November 7, 2016
On October 19, 2016 the Web site Diesel Net published a valuable updated summary of U.S. NTE (not-to-exceed) engine emission testing requirements.
The US EPA has introduced not-to-exceed (NTE) emission limits and testing requirements as an additional instrument to make sure that heavy-duty engine emissions are controlled over the full range of speed and load combinations commonly experienced in use.
NTE testing does not involve a specific driving cycle of any specific length (mileage or time). Rather, it involves driving of any type that could occur within the bounds of the NTE control area, including operation under steady-state or transient conditions and under varying ambient conditions. Emissions are averaged over a minimum time of thirty seconds and then compared to the applicable NTE emission limits.
Heavy Duty Engines
The NTE approach establishes a control area (the “NTE zone”) which represents engine speeds and loads expected to be encountered in normal operation and use by diesel heavy-duty engines. It consists of the following engine speed and load points.
All engine speeds 15% above the ESC (European Stationary Cycle) speeds:
nlo + 0.15 × (nhi – nlo)
nhi = the highest engine speed on the power curve where 70% of the maximum engine power is still achievable,
nlo = the lowest engine speed on the power curve where 50% of the maximum engine power is still achievable.
1. All engine load points greater than or equal to 30% or more of the maximum torque value produced by the engine.
2. All operating speed and load points with brake specific fuel consumption (BSFC) values within 5% of the minimum BSFC value of the engine. The manufacturer may petition to exclude any of these speed and load points where the engine is not expected to operate in normal vehicle operation. Engines equipped with drivelines with multi-speed manual transmissions or automatic transmissions with a finite number of gears are not subject to this requirement.
3. All speed and load points where the power produced by the engine is less than 30% of the maximum power produced by the engine are excluded.
The NTE cycle also has several temperature exclusions:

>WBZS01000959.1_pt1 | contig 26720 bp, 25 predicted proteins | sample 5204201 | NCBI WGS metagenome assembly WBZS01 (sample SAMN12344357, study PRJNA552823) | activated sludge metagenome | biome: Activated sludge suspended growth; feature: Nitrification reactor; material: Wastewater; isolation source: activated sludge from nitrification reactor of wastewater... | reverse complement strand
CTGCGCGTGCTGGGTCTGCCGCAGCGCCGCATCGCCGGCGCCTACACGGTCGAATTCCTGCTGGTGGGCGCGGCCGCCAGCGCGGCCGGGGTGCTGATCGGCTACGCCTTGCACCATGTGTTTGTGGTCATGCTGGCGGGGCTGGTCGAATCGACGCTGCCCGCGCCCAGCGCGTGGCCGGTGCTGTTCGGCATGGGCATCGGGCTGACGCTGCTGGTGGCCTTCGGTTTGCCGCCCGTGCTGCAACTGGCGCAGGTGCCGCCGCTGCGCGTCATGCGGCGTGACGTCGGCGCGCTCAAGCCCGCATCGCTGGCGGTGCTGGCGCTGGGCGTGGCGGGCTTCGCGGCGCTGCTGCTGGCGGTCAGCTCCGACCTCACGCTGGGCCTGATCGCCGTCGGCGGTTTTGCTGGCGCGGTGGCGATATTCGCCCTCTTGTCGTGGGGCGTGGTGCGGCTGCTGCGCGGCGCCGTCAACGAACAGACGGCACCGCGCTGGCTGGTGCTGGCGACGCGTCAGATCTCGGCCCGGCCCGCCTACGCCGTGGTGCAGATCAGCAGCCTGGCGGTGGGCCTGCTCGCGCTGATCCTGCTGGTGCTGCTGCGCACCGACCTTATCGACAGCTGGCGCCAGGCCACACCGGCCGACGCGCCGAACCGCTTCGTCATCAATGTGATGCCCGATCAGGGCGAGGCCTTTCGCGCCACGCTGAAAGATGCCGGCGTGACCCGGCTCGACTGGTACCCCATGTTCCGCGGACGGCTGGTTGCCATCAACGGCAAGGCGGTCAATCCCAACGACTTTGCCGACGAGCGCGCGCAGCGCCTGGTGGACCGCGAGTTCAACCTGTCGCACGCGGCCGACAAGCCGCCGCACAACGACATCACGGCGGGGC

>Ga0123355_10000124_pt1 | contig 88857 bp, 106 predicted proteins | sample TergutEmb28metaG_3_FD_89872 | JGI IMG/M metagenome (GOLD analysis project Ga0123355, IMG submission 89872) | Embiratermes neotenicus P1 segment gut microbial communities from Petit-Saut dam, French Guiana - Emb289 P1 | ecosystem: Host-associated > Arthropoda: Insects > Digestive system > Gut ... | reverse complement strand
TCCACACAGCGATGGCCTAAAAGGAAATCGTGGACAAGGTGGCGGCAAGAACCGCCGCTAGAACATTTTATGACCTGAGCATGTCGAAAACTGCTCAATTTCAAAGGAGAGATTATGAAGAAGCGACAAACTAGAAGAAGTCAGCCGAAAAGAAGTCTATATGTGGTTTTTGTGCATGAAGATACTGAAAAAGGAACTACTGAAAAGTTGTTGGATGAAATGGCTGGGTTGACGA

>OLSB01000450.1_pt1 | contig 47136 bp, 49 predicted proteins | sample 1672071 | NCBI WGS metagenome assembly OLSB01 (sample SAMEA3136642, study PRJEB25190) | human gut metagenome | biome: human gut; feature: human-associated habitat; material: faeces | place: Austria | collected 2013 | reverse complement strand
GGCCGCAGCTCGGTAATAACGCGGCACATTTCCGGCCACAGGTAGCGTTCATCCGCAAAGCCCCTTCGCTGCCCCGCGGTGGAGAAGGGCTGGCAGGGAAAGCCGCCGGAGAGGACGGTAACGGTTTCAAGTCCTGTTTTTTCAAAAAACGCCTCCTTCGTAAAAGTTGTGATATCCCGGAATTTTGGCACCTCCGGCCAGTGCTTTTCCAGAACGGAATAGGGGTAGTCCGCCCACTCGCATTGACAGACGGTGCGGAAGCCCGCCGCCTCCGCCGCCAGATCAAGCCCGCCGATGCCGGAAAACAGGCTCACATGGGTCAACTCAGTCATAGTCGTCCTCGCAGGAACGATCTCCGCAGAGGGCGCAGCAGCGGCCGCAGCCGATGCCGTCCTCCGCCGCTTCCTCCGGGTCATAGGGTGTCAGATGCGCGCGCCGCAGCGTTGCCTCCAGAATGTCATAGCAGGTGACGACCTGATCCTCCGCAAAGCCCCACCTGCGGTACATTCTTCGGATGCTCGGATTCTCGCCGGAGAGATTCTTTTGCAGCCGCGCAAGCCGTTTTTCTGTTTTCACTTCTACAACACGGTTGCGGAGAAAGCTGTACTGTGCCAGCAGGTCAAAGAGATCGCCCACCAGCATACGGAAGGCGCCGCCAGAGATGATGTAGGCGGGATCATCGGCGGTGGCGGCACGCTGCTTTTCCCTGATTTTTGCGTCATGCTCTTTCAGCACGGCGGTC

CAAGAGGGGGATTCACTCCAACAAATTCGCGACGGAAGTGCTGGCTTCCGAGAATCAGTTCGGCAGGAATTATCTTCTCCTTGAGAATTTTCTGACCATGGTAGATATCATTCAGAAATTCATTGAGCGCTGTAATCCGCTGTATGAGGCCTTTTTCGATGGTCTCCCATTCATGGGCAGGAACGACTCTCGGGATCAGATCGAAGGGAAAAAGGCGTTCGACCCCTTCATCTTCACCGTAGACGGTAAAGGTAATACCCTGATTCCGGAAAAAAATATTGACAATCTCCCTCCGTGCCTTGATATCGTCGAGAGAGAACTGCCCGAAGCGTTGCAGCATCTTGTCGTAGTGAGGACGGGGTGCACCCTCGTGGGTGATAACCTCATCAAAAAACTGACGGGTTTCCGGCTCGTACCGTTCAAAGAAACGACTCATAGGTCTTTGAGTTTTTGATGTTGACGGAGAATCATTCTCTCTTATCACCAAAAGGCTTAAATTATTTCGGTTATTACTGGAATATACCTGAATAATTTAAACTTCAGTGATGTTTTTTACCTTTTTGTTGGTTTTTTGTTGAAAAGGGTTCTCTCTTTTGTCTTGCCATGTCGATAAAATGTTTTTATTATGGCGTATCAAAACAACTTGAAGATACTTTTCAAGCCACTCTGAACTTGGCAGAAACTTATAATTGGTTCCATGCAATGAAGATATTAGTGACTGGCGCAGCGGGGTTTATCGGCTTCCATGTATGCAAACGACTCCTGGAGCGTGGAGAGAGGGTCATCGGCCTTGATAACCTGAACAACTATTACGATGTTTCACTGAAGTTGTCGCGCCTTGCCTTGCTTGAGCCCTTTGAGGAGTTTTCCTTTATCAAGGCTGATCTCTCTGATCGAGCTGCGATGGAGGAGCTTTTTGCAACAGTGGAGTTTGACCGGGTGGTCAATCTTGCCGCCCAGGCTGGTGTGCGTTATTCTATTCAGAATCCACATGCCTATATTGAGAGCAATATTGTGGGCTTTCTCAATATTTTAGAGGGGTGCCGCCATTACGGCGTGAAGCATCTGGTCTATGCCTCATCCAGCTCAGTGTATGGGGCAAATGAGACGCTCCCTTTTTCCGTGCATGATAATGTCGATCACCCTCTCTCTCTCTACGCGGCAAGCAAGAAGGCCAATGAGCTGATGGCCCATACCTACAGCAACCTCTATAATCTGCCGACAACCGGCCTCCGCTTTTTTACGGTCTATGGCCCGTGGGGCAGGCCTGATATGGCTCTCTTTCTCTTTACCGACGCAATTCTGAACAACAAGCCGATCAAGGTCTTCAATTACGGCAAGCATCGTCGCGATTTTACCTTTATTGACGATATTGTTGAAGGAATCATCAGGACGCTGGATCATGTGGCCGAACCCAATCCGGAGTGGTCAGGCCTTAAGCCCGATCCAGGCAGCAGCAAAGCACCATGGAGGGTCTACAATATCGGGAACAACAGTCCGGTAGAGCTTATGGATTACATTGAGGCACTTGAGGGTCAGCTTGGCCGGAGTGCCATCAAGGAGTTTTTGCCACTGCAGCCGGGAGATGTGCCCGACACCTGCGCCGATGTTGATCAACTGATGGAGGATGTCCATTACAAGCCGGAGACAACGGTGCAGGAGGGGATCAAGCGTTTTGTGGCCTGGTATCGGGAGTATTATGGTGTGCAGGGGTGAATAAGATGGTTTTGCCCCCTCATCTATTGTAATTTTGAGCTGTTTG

1. For engines equipped with exhaust gas recirculation (EGR), operation within the NTE control area is not subject to NTE emission limits during cold temperature conditions. Cold temperature operation is defined as engine operating conditions meeting either of the following two criteria (Figure 2):
i. Intake manifold temperature (IMT) less than or equal to the temperature defined by the following relationship between IMT and absolute intake manifold pressure (IMP) for the corresponding IMP:
IMP = 0.0875 × IMT – 7.75
IMP = absolute intake manifold pressure in bars,
IMT = intake manifold temperature in degrees Fahrenheit.
ii. Engine coolant temperature (ECT) less than or equal to the temperature defined by the following relationship between ECT and absolute intake manifold pressure (IMP) for the corresponding IMP:
IMP = 0.0778 × ECT – 9.8889
ECT = engine coolant temperature in degrees Fahrenheit.
For engines equipped with one or more aftertreatment devices that reduce NOx or NMHC emissions, the NTE NOx and NMHC emission limits do not apply when the exhaust gas temperature measured within 12 inches of the outlet of the aftertreatment device is less the 250°C. For multi-bed systems, it is the temperature at the outlet of the device with the maximum flow rate that determines whether the NTE limits apply.
What this means to you
EPA ‘s not-to-exceed (NTE) emission limits and testing requirements are an additional instrument to make sure that heavy-duty engine emissions are controlled over the full range of speed and load combinations commonly experienced in use. DieselNet has published a valuable updated summary of NTE testing requirements.
MIRATECH can help
Contact MIRTECH to learn more about emission solutions for your stationary engines.